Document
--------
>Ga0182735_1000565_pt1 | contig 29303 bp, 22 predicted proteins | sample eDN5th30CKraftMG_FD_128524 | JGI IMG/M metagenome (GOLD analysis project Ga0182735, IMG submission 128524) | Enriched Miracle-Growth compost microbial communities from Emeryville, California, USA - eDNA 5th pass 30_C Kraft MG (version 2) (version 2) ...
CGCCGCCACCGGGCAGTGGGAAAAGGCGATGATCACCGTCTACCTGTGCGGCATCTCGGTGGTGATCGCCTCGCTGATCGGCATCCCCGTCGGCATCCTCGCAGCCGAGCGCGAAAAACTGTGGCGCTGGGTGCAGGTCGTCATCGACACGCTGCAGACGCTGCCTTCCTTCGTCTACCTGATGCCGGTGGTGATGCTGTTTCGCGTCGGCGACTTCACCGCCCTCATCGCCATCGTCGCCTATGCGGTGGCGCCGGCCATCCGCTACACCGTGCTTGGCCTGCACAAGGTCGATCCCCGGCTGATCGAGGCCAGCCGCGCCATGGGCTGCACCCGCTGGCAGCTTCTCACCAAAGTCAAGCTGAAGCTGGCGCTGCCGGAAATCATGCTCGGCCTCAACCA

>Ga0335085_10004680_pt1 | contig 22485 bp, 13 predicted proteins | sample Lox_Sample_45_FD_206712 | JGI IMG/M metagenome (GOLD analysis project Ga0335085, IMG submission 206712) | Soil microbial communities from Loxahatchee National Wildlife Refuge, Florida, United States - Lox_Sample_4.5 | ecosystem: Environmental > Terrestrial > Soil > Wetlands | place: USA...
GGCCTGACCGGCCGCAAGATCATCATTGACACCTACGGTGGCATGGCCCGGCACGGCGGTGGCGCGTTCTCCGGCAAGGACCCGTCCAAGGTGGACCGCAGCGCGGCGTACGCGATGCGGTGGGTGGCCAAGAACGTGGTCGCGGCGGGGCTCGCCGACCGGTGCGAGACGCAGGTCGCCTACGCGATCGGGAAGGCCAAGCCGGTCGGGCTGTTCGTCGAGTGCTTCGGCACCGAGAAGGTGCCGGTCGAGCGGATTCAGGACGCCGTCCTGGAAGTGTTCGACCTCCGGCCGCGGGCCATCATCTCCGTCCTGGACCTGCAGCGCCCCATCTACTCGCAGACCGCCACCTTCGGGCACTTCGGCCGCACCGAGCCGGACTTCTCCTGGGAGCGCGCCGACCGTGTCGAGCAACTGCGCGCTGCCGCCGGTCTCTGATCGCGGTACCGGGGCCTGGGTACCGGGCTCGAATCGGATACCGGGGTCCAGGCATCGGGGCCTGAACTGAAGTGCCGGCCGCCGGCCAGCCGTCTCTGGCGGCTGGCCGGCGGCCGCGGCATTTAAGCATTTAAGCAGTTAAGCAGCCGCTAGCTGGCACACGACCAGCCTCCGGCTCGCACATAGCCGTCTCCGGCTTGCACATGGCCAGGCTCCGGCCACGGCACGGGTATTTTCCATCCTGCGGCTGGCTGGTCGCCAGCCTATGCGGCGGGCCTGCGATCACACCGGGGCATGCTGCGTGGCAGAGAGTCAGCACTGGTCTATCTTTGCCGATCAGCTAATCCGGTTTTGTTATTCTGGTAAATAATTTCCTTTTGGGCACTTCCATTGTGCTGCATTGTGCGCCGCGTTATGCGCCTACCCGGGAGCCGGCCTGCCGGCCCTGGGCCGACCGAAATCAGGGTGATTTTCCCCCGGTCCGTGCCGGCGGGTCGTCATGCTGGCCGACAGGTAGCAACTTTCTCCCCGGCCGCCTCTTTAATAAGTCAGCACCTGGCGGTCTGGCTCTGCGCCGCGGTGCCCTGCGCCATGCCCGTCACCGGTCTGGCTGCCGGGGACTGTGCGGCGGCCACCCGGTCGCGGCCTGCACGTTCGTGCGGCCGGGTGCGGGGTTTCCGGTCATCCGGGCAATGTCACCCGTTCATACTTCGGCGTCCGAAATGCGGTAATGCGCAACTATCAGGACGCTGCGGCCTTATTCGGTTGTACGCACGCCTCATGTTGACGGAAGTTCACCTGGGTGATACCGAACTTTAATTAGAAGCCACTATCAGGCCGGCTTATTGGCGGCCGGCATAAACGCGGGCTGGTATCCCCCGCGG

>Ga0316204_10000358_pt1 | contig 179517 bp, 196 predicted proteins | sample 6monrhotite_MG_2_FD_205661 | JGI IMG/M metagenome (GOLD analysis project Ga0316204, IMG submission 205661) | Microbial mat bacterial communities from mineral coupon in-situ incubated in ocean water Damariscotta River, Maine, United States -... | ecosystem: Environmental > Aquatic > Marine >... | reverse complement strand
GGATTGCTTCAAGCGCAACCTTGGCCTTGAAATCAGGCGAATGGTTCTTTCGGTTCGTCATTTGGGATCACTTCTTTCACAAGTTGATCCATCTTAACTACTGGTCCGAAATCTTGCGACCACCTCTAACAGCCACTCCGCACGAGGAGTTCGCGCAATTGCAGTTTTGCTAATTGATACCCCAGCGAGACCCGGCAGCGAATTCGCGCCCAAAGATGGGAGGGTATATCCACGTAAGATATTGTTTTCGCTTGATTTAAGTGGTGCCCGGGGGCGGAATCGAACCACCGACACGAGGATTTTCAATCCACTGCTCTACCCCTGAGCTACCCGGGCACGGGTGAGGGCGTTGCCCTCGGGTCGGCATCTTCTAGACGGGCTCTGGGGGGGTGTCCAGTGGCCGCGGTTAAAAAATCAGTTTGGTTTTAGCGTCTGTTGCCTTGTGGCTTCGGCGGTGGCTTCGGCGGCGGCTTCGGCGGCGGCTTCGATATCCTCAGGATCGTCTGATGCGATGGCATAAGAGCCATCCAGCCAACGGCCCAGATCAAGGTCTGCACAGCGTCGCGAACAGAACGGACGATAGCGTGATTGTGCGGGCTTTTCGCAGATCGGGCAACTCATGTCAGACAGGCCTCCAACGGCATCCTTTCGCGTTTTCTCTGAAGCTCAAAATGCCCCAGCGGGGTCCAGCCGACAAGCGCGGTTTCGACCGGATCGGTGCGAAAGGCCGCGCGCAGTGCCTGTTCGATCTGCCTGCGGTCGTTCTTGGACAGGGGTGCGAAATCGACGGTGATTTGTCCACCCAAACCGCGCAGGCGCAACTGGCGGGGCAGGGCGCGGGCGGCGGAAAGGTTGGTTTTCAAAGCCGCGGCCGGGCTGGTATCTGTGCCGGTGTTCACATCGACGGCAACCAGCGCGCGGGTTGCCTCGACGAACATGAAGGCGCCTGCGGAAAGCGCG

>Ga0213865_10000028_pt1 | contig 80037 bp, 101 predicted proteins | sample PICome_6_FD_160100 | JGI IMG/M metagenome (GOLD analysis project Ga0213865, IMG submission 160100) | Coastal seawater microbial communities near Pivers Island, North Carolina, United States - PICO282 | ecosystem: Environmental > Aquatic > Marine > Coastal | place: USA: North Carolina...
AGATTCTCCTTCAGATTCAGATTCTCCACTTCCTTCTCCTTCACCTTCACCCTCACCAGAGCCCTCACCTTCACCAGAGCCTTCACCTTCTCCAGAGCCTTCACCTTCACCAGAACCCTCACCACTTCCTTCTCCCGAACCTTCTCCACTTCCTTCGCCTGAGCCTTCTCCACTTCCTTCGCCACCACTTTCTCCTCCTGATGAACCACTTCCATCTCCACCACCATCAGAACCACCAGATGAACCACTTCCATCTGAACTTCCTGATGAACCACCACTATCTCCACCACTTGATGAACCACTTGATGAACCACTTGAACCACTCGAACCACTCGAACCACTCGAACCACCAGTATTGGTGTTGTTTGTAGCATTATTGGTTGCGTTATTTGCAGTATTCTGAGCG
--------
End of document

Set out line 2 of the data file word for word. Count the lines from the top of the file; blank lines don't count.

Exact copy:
CGCCGCCACCGGGCAGTGGGAAAAGGCGATGATCACCGTCTACCTGTGCGGCATCTCGGTGGTGATCGCCTCGCTGATCGGCATCCCCGTCGGCATCCTCGCAGCCGAGCGCGAAAAACTGTGGCGCTGGGTGCAGGTCGTCATCGACACGCTGCAGACGCTGCCTTCCTTCGTCTACCTGATGCCGGTGGTGATGCTGTTTCGCGTCGGCGACTTCACCGCCCTCATCGCCATCGTCGCCTATGCGGTGGCGCCGGCCATCCGCTACACCGTGCTTGGCCTGCACAAGGTCGATCCCCGGCTGATCGAGGCCAGCCGCGCCATGGGCTGCACCCGCTGGCAGCTTCTCACCAAAGTCAAGCTGAAGCTGGCGCTGCCGGAAATCATGCTCGGCCTCAACCA